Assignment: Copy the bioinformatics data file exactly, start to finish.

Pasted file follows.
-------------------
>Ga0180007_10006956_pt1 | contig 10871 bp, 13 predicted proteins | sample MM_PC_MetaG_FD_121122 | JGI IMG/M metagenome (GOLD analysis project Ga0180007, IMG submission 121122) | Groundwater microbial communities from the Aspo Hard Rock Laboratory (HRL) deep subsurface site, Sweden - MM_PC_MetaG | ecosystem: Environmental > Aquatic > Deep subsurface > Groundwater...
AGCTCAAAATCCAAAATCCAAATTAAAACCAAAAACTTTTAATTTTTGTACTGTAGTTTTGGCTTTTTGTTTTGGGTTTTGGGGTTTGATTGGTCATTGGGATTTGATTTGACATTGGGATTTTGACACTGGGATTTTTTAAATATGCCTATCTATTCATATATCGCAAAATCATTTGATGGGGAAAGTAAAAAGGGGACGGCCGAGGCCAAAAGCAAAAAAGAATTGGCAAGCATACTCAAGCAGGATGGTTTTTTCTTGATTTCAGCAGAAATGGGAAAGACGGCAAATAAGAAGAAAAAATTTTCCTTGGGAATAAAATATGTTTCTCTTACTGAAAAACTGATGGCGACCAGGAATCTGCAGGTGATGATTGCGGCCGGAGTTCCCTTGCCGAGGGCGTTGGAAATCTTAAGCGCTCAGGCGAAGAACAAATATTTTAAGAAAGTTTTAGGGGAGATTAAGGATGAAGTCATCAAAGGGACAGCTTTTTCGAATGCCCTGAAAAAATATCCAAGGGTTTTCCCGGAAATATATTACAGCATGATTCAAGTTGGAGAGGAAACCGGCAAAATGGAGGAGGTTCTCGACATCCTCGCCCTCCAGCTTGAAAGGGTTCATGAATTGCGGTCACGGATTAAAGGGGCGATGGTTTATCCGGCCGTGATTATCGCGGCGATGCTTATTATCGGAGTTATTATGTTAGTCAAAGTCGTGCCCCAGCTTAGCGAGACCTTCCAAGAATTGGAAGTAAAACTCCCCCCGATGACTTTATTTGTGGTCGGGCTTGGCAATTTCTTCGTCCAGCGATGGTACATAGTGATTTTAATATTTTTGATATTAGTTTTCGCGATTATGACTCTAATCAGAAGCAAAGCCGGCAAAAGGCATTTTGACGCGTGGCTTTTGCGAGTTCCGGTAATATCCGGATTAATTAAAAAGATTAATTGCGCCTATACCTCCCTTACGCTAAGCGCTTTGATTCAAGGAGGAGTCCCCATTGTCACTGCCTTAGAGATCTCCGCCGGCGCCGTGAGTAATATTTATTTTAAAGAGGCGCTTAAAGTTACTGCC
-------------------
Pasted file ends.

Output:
>Ga0180007_10006956_pt1 | contig 10871 bp, 13 predicted proteins | sample MM_PC_MetaG_FD_121122 | JGI IMG/M metagenome (GOLD analysis project Ga0180007, IMG submission 121122) | Groundwater microbial communities from the Aspo Hard Rock Laboratory (HRL) deep subsurface site, Sweden - MM_PC_MetaG | ecosystem: Environmental > Aquatic > Deep subsurface > Groundwater...
AGCTCAAAATCCAAAATCCAAATTAAAACCAAAAACTTTTAATTTTTGTACTGTAGTTTTGGCTTTTTGTTTTGGGTTTTGGGGTTTGATTGGTCATTGGGATTTGATTTGACATTGGGATTTTGACACTGGGATTTTTTAAATATGCCTATCTATTCATATATCGCAAAATCATTTGATGGGGAAAGTAAAAAGGGGACGGCCGAGGCCAAAAGCAAAAAAGAATTGGCAAGCATACTCAAGCAGGATGGTTTTTTCTTGATTTCAGCAGAAATGGGAAAGACGGCAAATAAGAAGAAAAAATTTTCCTTGGGAATAAAATATGTTTCTCTTACTGAAAAACTGATGGCGACCAGGAATCTGCAGGTGATGATTGCGGCCGGAGTTCCCTTGCCGAGGGCGTTGGAAATCTTAAGCGCTCAGGCGAAGAACAAATATTTTAAGAAAGTTTTAGGGGAGATTAAGGATGAAGTCATCAAAGGGACAGCTTTTTCGAATGCCCTGAAAAAATATCCAAGGGTTTTCCCGGAAATATATTACAGCATGATTCAAGTTGGAGAGGAAACCGGCAAAATGGAGGAGGTTCTCGACATCCTCGCCCTCCAGCTTGAAAGGGTTCATGAATTGCGGTCACGGATTAAAGGGGCGATGGTTTATCCGGCCGTGATTATCGCGGCGATGCTTATTATCGGAGTTATTATGTTAGTCAAAGTCGTGCCCCAGCTTAGCGAGACCTTCCAAGAATTGGAAGTAAAACTCCCCCCGATGACTTTATTTGTGGTCGGGCTTGGCAATTTCTTCGTCCAGCGATGGTACATAGTGATTTTAATATTTTTGATATTAGTTTTCGCGATTATGACTCTAATCAGAAGCAAAGCCGGCAAAAGGCATTTTGACGCGTGGCTTTTGCGAGTTCCGGTAATATCCGGATTAATTAAAAAGATTAATTGCGCCTATACCTCCCTTACGCTAAGCGCTTTGATTCAAGGAGGAGTCCCCATTGTCACTGCCTTAGAGATCTCCGCCGGCGCCGTGAGTAATATTTATTTTAAAGAGGCGCTTAAAGTTACTGCC